Next Stop: New Haven

Above: Me doing a slideshow last May at the Norman Rockwell Museum.

Once in a while I’m called upon to leave my lair in the Berkshire mountains and engage directly with comics readers in presumably learned dialogues about the art of comics creation.

One such occasion is coming up a few weeks from now — on Saturday, April 18, to be specific. That’s when Southern Connecticut State University will be hosting, at its Adanti Center on its New Haven campus, an academic conference called "Subcultures, Semiotics, Sexualities, and Superheroes: Textual/Pictorial Methodologies in Graphic Narrative Media" at its campus in New Haven. (Click on the link immediately above for more details.)

Assuming that the gods of digital projection technology cooperate, I’ll be presenting an illustrated discourse that day about my own adventures as a comics creator. And mine won’t be the only "insider’s perspective" being shared with attendees; other comics professions who’ll be part of the conference’s graphic narrative panels are Gabrielle Bell, Abby Denson, Tim Fish, and Shannon Wheeler. (I suggest that you make use of their respective links if you’re not already familiar with the work of these distinguished colleagues of mine.)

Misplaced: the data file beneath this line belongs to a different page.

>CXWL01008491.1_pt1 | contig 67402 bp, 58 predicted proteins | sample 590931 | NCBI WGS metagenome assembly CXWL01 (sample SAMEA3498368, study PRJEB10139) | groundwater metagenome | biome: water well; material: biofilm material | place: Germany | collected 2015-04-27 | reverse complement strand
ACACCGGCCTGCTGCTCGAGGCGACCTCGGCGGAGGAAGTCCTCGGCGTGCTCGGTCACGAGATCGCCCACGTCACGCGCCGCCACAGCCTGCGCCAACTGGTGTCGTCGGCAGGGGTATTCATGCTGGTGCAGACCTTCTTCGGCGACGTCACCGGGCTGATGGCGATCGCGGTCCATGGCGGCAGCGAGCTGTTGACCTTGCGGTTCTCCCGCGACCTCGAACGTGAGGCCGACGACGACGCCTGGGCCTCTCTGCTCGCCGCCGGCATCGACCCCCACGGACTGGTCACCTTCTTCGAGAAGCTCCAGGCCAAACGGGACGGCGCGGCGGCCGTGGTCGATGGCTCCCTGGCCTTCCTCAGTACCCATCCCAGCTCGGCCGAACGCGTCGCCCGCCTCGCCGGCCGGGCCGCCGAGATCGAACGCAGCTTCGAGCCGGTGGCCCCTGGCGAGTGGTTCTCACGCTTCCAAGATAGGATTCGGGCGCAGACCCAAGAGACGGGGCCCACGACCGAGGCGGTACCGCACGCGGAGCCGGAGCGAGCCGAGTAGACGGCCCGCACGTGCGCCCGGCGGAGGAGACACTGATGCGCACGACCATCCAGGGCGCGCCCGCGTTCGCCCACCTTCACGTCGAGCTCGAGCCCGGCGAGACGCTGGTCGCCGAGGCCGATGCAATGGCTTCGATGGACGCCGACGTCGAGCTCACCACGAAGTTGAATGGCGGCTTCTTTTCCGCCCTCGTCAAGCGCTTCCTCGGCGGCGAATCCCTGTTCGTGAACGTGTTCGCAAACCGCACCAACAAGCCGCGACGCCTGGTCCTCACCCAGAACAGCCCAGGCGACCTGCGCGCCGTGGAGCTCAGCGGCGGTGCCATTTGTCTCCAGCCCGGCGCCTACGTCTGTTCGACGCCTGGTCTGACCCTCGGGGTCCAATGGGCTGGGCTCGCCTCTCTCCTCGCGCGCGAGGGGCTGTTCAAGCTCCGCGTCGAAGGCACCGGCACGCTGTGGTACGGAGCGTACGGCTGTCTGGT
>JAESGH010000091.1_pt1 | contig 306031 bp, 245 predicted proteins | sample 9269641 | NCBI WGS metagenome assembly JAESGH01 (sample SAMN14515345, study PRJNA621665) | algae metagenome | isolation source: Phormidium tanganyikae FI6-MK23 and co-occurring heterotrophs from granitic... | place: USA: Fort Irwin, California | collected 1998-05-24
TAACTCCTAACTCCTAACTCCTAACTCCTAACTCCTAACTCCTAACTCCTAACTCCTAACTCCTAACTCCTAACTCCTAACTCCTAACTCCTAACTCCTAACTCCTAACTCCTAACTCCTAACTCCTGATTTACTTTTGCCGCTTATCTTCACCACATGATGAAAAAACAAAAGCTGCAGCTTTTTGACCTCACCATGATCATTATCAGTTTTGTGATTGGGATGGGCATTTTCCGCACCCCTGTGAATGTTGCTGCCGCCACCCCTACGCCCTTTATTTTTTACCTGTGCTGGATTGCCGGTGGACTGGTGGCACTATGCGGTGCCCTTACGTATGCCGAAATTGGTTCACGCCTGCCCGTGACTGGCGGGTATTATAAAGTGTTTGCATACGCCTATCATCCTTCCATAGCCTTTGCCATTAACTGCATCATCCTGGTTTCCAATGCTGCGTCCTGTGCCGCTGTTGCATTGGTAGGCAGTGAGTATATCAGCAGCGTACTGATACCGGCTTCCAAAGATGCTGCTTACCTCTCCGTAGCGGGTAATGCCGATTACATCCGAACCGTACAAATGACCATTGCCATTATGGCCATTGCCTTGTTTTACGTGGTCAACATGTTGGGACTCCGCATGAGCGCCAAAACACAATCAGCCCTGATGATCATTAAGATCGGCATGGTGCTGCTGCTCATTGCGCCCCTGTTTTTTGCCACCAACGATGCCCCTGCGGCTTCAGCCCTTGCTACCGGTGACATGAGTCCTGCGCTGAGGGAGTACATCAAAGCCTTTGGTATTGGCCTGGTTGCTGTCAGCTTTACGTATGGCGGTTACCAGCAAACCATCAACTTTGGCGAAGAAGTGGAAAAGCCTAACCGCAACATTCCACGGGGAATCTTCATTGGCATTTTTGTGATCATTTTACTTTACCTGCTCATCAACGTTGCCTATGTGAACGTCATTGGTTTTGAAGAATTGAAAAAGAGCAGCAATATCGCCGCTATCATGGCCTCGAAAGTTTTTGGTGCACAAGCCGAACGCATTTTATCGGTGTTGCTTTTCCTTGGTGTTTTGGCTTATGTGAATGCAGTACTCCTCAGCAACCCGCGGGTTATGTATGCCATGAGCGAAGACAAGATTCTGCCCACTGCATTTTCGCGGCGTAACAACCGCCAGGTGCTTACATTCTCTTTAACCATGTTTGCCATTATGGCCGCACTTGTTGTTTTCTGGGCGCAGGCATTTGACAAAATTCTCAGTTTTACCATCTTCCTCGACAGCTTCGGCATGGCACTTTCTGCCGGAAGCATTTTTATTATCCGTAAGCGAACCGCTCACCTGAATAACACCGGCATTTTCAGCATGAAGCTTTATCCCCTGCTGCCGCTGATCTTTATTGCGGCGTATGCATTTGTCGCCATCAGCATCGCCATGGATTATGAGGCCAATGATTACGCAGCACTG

And if you’re worried that your brain cells may not get an adequate workout from us artists alone, there should be ample presenters from the academic side of things on hand to do the analytical heavy lifting suggested by the event’s daunting title. An entire day’s programming is planned, after all.

Plus, in addition to the formal presentations, we artists will be spending time at an "artists’ alley" where we’ll sign and sell books or just chat with anyone who chooses to drift by.

The organizer of the event is named Michael G. Sivak — except when he’s calling himself Mykl G. Sivak, as he does in this interesting guest column about his personal history with comics that he posted on February 18 at Popimage.

I know that most of you reading this don’t live in or within easy reach New Haven. But some of you may, and if you drop in for a day of comics submersion I’ll enjoy seeing you.

About Howard

I'm a cartoonist and writer, best known for my graphic novel, Stuck Rubber Baby, and my comic strip from the 1980s, Wendel.
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